Secretary of State Kris Kobach wants a job in the nation’s capital.
His interest in higher office isn’t new. After becoming Kansas secretary of state in 2011, the ultraconservative worked tirelessly on his national reputation as an immigration hard-liner.
He claimed rampant voting by illegal immigrants, with no proof, in convincing Kansas policymakers to approve unnecessary and discriminatory Voter ID and proof-of-citizenship requirements.
He also successfully lobbied for the ability to prosecute voter fraud, even though state and local prosecutors could handle extremely rare cases that arise. So far, Kobach has produced just a few charges against U.S. citizens voting in two states in the same election.
Watch him go down another rabbit hole.
He’s requested a list of 21,000 temporary driver’s license holders in Kansas (mostly held by noncitizens here legally), no doubt to compare it with recent voting rolls. The request stemmed from a lawsuit challenging Kansas’ proof-of-citizenship requirement.
While his efforts have brought multiple losses in court, at a cost to Kansas, Kobach remains undeterred.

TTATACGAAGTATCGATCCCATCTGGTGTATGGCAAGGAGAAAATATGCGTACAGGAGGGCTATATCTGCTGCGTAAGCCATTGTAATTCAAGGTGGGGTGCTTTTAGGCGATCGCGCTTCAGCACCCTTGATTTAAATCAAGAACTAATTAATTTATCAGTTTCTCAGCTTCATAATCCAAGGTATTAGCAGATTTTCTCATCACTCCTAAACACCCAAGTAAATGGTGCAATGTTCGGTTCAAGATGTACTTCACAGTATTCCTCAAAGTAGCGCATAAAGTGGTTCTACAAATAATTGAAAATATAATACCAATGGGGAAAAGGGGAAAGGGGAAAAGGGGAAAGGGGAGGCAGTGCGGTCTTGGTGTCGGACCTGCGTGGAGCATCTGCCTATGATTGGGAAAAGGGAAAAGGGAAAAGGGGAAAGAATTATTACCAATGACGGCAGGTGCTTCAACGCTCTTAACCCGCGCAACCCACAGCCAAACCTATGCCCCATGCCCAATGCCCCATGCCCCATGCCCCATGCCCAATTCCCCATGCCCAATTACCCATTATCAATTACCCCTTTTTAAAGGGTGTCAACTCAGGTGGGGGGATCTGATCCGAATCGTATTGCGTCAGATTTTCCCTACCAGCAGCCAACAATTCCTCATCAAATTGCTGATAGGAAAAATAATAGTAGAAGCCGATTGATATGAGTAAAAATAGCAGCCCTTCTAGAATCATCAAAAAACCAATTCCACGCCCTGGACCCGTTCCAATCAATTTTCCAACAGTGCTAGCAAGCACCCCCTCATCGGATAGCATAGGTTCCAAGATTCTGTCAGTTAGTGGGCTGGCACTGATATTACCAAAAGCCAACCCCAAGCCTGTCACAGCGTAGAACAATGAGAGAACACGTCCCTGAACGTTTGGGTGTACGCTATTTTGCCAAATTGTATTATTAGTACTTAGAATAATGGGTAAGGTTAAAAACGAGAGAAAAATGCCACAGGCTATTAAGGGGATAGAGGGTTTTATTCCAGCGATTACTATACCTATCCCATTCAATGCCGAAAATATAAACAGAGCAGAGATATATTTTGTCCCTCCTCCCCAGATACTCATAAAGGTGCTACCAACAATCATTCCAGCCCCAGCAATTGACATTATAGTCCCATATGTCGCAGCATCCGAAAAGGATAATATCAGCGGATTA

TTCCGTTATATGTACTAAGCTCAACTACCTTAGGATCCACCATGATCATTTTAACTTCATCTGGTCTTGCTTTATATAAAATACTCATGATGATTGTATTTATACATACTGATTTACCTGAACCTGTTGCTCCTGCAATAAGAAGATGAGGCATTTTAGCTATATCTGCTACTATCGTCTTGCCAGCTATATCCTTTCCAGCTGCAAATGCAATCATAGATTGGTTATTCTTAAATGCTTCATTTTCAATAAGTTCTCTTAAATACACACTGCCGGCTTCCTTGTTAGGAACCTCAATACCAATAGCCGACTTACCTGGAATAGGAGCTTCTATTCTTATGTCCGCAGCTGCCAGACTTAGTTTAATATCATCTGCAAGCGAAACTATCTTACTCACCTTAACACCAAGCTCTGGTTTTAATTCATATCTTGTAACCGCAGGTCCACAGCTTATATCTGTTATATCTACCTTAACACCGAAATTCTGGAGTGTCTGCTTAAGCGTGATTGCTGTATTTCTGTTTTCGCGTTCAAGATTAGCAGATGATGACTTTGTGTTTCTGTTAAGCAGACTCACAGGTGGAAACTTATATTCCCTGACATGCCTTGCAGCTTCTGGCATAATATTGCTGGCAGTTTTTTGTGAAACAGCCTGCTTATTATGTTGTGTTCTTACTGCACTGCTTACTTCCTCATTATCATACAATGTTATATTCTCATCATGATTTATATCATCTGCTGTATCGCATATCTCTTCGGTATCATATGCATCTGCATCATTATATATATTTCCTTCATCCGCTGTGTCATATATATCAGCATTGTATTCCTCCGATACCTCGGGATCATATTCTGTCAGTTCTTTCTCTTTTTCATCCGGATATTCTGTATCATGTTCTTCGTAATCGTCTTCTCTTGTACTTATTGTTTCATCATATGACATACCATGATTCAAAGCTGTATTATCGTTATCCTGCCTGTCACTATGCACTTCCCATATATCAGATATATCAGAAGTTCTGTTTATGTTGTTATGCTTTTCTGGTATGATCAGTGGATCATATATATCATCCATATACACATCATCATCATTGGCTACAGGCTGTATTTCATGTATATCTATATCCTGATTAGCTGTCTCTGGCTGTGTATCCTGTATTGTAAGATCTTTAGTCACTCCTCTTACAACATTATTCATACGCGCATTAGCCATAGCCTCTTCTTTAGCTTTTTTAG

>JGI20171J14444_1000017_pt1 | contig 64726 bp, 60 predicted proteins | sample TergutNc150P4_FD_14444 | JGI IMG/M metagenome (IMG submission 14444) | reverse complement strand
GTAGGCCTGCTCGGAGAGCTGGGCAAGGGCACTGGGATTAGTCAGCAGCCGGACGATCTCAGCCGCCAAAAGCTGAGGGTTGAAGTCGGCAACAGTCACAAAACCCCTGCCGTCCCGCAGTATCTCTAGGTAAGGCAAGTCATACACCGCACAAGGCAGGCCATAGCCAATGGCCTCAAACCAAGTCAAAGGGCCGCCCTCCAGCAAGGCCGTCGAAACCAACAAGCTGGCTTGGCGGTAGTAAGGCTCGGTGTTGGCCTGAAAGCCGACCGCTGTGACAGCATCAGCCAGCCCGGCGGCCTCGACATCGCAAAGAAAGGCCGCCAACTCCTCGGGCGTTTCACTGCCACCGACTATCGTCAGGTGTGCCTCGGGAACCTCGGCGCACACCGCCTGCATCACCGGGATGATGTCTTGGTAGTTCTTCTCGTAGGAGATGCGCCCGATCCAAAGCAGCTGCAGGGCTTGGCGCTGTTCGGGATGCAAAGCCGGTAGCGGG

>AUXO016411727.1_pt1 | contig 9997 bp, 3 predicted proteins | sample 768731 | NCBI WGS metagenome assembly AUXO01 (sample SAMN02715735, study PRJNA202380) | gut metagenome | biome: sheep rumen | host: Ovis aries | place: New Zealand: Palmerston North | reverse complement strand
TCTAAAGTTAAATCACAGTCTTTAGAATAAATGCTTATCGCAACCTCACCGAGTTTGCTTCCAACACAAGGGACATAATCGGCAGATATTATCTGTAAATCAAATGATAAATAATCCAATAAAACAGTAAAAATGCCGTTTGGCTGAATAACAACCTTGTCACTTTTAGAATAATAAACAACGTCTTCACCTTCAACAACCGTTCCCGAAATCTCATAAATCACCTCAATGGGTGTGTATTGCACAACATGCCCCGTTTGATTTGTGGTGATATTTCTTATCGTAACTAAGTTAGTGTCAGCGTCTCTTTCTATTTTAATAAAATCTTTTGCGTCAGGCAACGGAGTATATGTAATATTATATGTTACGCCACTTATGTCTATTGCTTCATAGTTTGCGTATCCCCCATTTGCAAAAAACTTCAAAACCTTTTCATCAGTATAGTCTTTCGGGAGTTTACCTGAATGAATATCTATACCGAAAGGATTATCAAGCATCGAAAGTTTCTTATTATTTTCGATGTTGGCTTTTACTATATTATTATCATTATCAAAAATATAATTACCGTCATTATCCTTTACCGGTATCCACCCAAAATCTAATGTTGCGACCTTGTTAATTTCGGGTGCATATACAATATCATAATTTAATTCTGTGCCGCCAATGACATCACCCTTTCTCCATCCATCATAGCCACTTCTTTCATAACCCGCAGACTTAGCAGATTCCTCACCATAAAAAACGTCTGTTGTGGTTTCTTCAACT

The adviser to President-elect Donald Trump now wants a full-time gig in Trump’s administration.
They’re kindred spirits, as evidenced by a shared anti-Muslim refugee sentiment and fraudulent claim of millions of noncitizens voting illegally in the recent general election.
While campaigning, Trump ranted about the presidential election being rigged. But neither he nor Kobach showed interest afterward when the CIA said it was “quite clear” Russian hackers set out to influence the election.
True champions of clean, fair elections would demand congressional hearings on Russia’s involvement.
Kobach also didn’t care about questions over anomalies in Kansas election results in 2014 in Sedgwick County — because his ultraconservative allies won.
Discouraging voter participation in folks less likely to support the far right — the poor, minorities, young adults and elderly — is a higher priority, unfortunately.
It’s made Kansas the epicenter of voter suppression, as Kobach-inspired policies already have deterred tens of thousands of prospective voters.
Now he wants to wreak havoc on a bigger stage.
If Trump won’t accommodate him, Kansas voters should soundly reject Kobach if he chooses to run again for a state office.
Either way, his self-serving attack on voting rights has to end.